What a Scoundrel Wants

Carrie Lofty
2008, Medieval Romance
Zebra, $3.99, 320 pages, Amazon ASIN 1420104756

Grade: B+
Sensuality: Hot

I have loved Robin Hood books from a variety of authors ranging from Parke Godwin to Marsha Canham, and I am so happy to see a book that sits well alongside them. While the publisher, for reasons unknown, elected to punish this month's debut author with a stupid title and a hideous cover (you can actually see the model's chest stubble (not attractive), What a Scoundrel Wants is a solid read. The tale focuses on the much-maligned Will Scarlet rather than Robin himself, and the author gives readers a good, meaty story as well as a passionate romance.

Though Will Scarlet starts the story as a man of mystery, readers learn very quickly that there is tension between him and his uncle, Robin of Locksley. In fact, as the book opens, Will is working for the Sheriff of Nottingham. When Will finds himself caught in the midst of a plot against an English noble, he knows that he must flee or die. As he leaves the scene of the ambush, he rescues a mysterious woman traveling with the party.

In the ensuing rush through the woods, it takes Will some time to realize that his companion is blind and it takes him even longer to appreciate the strength and deep intelligence missed by most who know her condition. Meg of Keyworth lost her sight to illness and lives with her sister in the forest as an outcast. As Will soon learns, Meg has a mission of her own. Her sister sits jailed, brought there by none other than Will himself. Needless to say, the two do not become fast friends at the very outset.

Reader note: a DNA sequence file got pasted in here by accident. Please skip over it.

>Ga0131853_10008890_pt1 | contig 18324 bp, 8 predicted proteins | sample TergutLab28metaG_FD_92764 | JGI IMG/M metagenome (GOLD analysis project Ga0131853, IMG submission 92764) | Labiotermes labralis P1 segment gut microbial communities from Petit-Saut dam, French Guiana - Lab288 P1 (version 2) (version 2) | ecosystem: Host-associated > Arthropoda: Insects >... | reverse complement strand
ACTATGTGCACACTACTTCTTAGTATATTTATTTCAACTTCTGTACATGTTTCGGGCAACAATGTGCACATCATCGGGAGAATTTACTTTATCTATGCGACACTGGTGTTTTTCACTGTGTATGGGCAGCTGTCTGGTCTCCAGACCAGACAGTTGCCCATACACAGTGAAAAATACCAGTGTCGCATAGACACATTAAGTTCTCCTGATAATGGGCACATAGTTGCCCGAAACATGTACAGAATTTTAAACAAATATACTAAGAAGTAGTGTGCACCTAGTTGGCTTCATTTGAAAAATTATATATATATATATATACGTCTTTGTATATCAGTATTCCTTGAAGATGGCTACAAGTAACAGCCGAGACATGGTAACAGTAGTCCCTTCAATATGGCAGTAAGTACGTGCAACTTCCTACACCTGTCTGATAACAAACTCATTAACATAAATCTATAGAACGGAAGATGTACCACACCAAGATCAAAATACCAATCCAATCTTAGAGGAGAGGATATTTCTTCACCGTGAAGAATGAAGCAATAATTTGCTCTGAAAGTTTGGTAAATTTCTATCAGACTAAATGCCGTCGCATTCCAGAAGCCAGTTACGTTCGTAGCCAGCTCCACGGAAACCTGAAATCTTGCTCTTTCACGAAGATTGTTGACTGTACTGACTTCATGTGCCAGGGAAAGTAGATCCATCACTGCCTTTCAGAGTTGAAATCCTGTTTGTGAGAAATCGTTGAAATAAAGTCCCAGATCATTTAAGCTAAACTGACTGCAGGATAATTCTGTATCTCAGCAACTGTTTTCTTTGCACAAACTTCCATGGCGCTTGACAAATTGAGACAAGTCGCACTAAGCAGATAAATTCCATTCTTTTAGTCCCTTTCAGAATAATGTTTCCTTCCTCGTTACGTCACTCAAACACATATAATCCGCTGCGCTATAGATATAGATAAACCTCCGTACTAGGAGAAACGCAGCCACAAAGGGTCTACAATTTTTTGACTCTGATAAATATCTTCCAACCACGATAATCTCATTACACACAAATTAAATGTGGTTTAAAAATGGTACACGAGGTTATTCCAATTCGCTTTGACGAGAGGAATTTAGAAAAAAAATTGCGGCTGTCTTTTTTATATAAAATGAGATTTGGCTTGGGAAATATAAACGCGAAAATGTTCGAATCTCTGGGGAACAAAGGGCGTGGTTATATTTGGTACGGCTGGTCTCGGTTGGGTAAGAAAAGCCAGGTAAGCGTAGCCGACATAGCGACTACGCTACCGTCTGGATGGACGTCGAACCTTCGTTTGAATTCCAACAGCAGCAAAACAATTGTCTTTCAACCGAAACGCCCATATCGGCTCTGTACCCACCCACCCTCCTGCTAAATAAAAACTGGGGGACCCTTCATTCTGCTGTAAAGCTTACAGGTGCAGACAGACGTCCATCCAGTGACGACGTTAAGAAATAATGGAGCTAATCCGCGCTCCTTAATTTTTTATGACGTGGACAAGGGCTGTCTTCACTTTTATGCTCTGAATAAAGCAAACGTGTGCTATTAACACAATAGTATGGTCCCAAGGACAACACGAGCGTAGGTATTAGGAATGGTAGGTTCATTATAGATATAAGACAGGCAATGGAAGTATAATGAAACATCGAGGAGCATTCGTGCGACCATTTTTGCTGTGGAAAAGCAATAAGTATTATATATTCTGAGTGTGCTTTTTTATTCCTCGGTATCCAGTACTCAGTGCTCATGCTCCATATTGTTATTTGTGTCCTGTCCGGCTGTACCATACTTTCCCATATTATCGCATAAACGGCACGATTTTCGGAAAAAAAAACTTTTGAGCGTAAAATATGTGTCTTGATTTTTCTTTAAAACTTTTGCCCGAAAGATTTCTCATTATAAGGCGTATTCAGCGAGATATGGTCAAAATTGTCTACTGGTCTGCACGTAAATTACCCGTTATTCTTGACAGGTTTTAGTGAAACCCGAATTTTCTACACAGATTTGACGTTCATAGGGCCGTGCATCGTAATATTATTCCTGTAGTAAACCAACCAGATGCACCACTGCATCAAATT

Despite the strong distrust between the two, Meg and Will learn to work together in interesting ways. Meg starts this book rather unevenly, at times showing impressive strength, while at others appearing beaten-down and desperately needy. Given that she has lost her sight, her family, and has been exiled to a forest full of peasants who fear and scorn her, I found this hardly shocking. Will, too, has his weaknesses. One does not need to look far to see the chip on his shoulder.

Still, something about Meg's combination of strength, vulnerability, and occasionally amazing brazenness touches Will. She manages to reach beneath his reserves and understand parts of him that remain hidden to most of the world. Watching this process unfold slowly and at times painfully through the course of the story was a delight. While Meg's blindness does pose problems for both of them, I liked that the author handled this in a manner that both made sense and did not feel hackneyed.

At some points, Meg does seem a touch too slow to get her footing, but given the plot, I had trouble feeling more than minor irritation. The author convincingly lays out a story of crosses and double-crosses in which it can occasionally be difficult to tell who is on which side. And with characters playing on both sides at times, the dilemma increases. I could have used a little more fleshing out of the motives behind some characters' actions as I sometimes felt a little disconnected from the book, but overall, the story satisfies.

While What a Scoundrel Wants is really part-legend and part-historical, the author creates a very convincing England-that-might-have-been. Fans looking for a romance with both a good relationship and a meaty, satisfying story should check this one out. I enjoyed visiting this world, and the emotional payoff at the end was wonderful. There is a sequel that appears to be set in medieval Toledo coming out in 2009. I fully intend to read it.

-- Lynn Spencer

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